Re: [Cfrg] revised requirements for new curves

Andrey Jivsov <> Mon, 15 September 2014 05:36 UTC

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Date: Sun, 14 Sep 2014 22:36:02 -0700
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Subject: Re: [Cfrg] revised requirements for new curves
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On 09/14/2014 07:22 AM, Phillip Hallam-Baker wrote:
> On Tue, Sep 9, 2014 at 4:23 PM, Adam Langley <> wrote:
>> Although flexibility should be eliminated where possible, we believe
>> that forgoing sensible optimisations because of a fear that someone
>> might know a magic attack on a subset of curves and might be guiding
>> the selection them that would be a mistake. We are not looking for a
>> replacement for P-256 because we seriously worry that the NSA
>> backdoored it.
> Well maybe not. BUT one of the main advantages of moving to new curves
> is that the deployment of ECC has been gradual and incremental and has
> taken an enormous amount of time. And one of the main points to a flag
> day is not just burning the old ones, it is getting everyone to buy
> and hang the new.
>> We're looking for a replacement because we think that
>> we can get something much faster and simpler.
> Case in point here, can anyone who has these facts at their disposal
> tell us what sort of leverage random curves are believed to provide
> over primes close to a power of 2.
> The issue here is cryptographic leverage. I am prepared to do more
> work to increase the work factor for the attacker. But should I pick
> (say) a fast curve with 256 bits or a slower curve with 192 bits?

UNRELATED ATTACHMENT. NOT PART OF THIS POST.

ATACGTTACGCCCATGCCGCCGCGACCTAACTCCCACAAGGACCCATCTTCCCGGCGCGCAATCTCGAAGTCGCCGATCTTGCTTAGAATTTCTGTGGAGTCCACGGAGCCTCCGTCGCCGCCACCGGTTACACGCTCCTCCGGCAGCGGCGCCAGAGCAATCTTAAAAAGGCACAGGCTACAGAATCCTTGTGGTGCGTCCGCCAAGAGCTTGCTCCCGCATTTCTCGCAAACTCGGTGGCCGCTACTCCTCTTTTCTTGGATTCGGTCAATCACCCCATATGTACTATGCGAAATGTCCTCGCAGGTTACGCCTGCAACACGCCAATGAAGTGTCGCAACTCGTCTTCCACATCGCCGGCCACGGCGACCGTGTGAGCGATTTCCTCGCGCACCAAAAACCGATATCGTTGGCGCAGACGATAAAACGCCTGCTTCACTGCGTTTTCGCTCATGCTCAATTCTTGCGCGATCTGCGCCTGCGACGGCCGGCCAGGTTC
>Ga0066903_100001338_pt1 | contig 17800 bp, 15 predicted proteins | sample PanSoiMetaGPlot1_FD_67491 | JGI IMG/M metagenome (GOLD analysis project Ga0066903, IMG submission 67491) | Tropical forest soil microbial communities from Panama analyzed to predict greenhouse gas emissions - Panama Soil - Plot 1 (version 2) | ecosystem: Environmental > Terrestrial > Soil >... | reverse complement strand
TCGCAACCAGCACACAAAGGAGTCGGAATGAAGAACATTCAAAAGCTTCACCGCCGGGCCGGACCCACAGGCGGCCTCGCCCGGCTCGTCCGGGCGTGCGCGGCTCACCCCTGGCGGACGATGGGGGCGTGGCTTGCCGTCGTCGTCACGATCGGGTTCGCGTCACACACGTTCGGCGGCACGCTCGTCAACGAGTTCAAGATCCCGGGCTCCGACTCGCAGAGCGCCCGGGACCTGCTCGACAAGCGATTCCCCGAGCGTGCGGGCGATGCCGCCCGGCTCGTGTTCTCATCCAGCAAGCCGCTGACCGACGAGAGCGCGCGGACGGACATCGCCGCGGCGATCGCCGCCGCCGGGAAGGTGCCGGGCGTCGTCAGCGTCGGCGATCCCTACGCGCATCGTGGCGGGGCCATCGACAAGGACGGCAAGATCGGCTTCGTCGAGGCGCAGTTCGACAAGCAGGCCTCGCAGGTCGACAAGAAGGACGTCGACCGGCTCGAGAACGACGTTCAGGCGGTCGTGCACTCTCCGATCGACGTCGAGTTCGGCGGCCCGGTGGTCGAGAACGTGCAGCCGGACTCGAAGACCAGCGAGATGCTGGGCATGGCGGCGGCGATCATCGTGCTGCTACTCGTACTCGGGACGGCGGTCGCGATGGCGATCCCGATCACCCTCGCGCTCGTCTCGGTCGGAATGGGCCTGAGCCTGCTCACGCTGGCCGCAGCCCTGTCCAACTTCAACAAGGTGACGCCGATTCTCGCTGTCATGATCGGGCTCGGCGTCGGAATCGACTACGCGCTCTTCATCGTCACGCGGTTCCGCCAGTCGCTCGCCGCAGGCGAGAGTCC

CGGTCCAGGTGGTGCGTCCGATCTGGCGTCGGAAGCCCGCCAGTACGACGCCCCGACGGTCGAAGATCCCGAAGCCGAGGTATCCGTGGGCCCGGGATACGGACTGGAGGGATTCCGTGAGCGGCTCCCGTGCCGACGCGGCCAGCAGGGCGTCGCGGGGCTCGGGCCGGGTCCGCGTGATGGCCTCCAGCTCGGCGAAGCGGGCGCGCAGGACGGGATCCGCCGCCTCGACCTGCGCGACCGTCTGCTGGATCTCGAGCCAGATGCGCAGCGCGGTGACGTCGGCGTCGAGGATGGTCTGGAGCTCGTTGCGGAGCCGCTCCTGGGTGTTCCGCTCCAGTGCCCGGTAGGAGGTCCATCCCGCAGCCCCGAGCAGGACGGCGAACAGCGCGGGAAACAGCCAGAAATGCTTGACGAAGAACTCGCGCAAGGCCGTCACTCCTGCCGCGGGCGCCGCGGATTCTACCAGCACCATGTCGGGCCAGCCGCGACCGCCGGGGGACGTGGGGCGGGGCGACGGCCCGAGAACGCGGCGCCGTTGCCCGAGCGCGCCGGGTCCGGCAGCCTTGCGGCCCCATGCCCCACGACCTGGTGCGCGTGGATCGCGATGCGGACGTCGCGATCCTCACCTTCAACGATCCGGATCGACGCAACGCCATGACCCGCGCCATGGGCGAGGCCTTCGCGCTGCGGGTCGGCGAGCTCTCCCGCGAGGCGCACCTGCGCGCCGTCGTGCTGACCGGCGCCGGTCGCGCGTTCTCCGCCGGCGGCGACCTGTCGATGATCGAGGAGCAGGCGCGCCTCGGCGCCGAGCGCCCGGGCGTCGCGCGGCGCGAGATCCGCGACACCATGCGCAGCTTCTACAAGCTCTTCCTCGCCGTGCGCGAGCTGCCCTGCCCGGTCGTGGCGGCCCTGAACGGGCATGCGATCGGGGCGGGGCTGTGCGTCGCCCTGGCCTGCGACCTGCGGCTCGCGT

> If the two curves give exactly the same work factor or take exactly as
> long with different security, then the comparison is easy. But things
> rarely turn out so simple, chances are that the fast but bigger curve
> turns out to be a little bit slower and a bit more secure than the
> smaller one... oops.
> The basis for comparison is a little tricky...
> If I am doing RSA 2048 then I an doing four times the work of RSA 1028

As can be seen with timing of openssl speed rsa1024/rsa2048/2048, the 
factor is ~7.5 (e.g. in op.sec: 5940.2/791.2/111.8)

 > But if I am doing a symmetric cipher then 256 bits is more likely to
 > take about double 128

This is exactly 40% more work with AES in bulk encryption (10 rounds 
v.s. 14, not counting 1 XOR as a round).

> Oh and RSA 2048 does not give anywhere close to the square of the work
> factor of RSA1024 (i.e. double the bits). In fact that is one of the
> main reasons we have to look beyond RSA.

RSA 2048 and DH 2048 are on the margin of standard security at 110 bits, 
as considered by NIST. There is a measurable penalty for stronger 
security if one were to do the upgrade with RSA/DH/DSA.

1024 EDH in TLS is common today and still the default in OpenSSL.

> But if we plot the points on graphs of defender effort vs attacker
> work factor and look at the curves we can probably see quite easily
> what we are buying with the different approaches.
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